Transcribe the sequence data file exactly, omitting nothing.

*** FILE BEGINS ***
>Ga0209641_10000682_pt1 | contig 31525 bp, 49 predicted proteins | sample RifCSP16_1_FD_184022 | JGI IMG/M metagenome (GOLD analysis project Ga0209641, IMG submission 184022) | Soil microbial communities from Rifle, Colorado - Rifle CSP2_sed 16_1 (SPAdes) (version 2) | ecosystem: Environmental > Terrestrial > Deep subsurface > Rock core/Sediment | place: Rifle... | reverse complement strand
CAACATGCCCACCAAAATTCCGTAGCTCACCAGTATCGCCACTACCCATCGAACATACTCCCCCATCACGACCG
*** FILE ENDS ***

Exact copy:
>Ga0209641_10000682_pt1 | contig 31525 bp, 49 predicted proteins | sample RifCSP16_1_FD_184022 | JGI IMG/M metagenome (GOLD analysis project Ga0209641, IMG submission 184022) | Soil microbial communities from Rifle, Colorado - Rifle CSP2_sed 16_1 (SPAdes) (version 2) | ecosystem: Environmental > Terrestrial > Deep subsurface > Rock core/Sediment | place: Rifle... | reverse complement strand
CAACATGCCCACCAAAATTCCGTAGCTCACCAGTATCGCCACTACCCATCGAACATACTCCCCCATCACGACCG